Furman University Sociology professor Kenneth H. Kolb, PhD, has authored a new book about domestic violence, victim advocacy and counseling.
“Moral Wages: The Emotional Dilemmas of Victim Advocacy and Counseling” is published by University of California Press.
UC Press describes “Moral Wages”:
“Moral Wages” offers the reader a vivid depiction of what it is like to work inside an agency that assists victims of domestic violence and sexual assault. Based on more than a year of fieldwork by a man in a setting many presume to be hostile to men, this ethnographic account is unlike most research on the topic of violence against women. Instead of focusing on the victims or perpetrators of abuse, “Moral Wages” focuses exclusively on the service providers in the middle. It shows how victim advocates and counselors–who don’t enjoy extrinsic benefits like pay, power, and prestige–are sustained by a different kind of compensation. As long as they can overcome a number of workplace dilemmas, they earn a special type of emotional reward reserved for those who help others in need: moral wages. As their struggles mount, though, it becomes clear that their jobs often put them in impossible situations–requiring them to aid and feel for vulnerable clients, yet giving them few and feeble tools to combat a persistent social problem.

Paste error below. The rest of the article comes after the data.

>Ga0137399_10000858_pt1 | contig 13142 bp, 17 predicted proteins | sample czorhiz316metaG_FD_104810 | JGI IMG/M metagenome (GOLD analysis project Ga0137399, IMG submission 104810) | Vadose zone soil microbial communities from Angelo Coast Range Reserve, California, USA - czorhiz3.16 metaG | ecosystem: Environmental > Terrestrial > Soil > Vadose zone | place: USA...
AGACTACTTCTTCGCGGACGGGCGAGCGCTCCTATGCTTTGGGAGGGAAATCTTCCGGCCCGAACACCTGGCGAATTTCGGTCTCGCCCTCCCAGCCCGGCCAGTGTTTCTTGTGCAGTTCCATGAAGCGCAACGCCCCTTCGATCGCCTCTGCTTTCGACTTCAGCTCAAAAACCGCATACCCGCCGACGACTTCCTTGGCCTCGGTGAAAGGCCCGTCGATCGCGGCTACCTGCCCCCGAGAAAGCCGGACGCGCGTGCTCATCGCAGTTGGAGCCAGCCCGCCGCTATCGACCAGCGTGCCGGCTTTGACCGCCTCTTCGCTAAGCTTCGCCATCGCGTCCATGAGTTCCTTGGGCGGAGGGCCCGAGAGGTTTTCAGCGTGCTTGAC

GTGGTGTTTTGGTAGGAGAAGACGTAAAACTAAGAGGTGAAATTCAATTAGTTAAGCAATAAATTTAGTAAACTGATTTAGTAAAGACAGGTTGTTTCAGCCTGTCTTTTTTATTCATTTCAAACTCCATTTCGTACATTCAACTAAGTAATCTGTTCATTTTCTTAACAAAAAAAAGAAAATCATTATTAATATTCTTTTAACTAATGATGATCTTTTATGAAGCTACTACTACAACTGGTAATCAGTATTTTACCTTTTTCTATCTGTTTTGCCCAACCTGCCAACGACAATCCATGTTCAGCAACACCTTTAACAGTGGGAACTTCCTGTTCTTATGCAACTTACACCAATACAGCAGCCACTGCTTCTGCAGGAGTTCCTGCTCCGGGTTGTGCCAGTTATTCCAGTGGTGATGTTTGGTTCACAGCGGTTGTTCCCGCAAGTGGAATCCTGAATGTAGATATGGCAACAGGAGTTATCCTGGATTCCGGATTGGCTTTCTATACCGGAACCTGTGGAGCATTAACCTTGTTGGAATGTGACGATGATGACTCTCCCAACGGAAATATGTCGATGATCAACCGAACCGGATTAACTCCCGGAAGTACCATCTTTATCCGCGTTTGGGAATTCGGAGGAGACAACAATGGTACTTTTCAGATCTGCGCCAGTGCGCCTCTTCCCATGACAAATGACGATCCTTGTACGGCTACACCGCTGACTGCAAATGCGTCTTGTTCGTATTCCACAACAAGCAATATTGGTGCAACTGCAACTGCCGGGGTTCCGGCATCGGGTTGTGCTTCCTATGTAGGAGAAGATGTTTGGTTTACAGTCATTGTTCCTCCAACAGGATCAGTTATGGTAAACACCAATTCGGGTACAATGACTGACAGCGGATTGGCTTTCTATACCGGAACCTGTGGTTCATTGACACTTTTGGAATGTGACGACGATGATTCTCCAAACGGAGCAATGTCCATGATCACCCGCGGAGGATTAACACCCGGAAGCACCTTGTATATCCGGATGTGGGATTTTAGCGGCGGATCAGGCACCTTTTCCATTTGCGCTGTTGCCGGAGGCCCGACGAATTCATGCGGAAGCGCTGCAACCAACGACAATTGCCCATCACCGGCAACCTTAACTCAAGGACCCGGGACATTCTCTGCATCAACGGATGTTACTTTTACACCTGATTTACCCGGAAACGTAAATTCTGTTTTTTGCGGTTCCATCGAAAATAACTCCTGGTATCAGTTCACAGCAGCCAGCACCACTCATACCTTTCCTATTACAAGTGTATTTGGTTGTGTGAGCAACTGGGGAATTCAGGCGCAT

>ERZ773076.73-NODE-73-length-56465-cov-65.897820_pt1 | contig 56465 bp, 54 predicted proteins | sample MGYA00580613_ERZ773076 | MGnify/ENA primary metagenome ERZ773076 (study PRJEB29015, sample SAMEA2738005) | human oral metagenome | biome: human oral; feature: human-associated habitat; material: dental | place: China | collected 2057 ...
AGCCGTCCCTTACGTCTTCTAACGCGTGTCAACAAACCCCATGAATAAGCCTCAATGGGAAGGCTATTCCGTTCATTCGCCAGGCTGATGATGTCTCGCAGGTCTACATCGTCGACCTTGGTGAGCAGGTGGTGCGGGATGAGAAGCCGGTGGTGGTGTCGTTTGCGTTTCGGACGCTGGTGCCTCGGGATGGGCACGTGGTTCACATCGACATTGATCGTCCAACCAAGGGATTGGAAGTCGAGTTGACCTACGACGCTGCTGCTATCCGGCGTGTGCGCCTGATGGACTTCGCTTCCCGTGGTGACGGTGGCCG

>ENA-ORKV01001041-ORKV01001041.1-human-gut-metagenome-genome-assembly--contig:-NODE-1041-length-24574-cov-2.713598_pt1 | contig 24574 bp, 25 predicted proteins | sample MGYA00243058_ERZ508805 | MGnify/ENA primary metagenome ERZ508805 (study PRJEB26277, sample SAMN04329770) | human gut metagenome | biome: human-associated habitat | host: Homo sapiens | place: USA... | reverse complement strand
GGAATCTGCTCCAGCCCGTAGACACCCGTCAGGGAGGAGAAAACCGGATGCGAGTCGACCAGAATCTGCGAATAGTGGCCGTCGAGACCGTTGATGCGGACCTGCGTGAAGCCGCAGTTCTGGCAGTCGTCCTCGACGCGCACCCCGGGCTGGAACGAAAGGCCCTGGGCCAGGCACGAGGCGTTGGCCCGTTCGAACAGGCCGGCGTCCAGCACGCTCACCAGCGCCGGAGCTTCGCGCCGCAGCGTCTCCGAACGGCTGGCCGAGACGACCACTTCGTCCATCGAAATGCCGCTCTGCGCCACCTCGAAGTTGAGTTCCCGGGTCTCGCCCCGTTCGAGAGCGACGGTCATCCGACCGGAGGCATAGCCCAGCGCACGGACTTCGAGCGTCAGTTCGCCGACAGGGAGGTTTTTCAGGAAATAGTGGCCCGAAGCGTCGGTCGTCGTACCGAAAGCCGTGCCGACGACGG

A resident of Greenville, Dr. Kolb joined the Furman faculty in 2008. His current research project addresses how residents of “food desert” communities Southernside and West Greenville obtain fresh fruits and vegetables. Kolb holds a bachelor’s from Bates College, and master’s and doctorate degrees from the University of North Carolina-Chapel Hill.
For more information about “Moral Wages,” follow this link, or contact Furman’s News and Media Relations office at (864) 294-3107.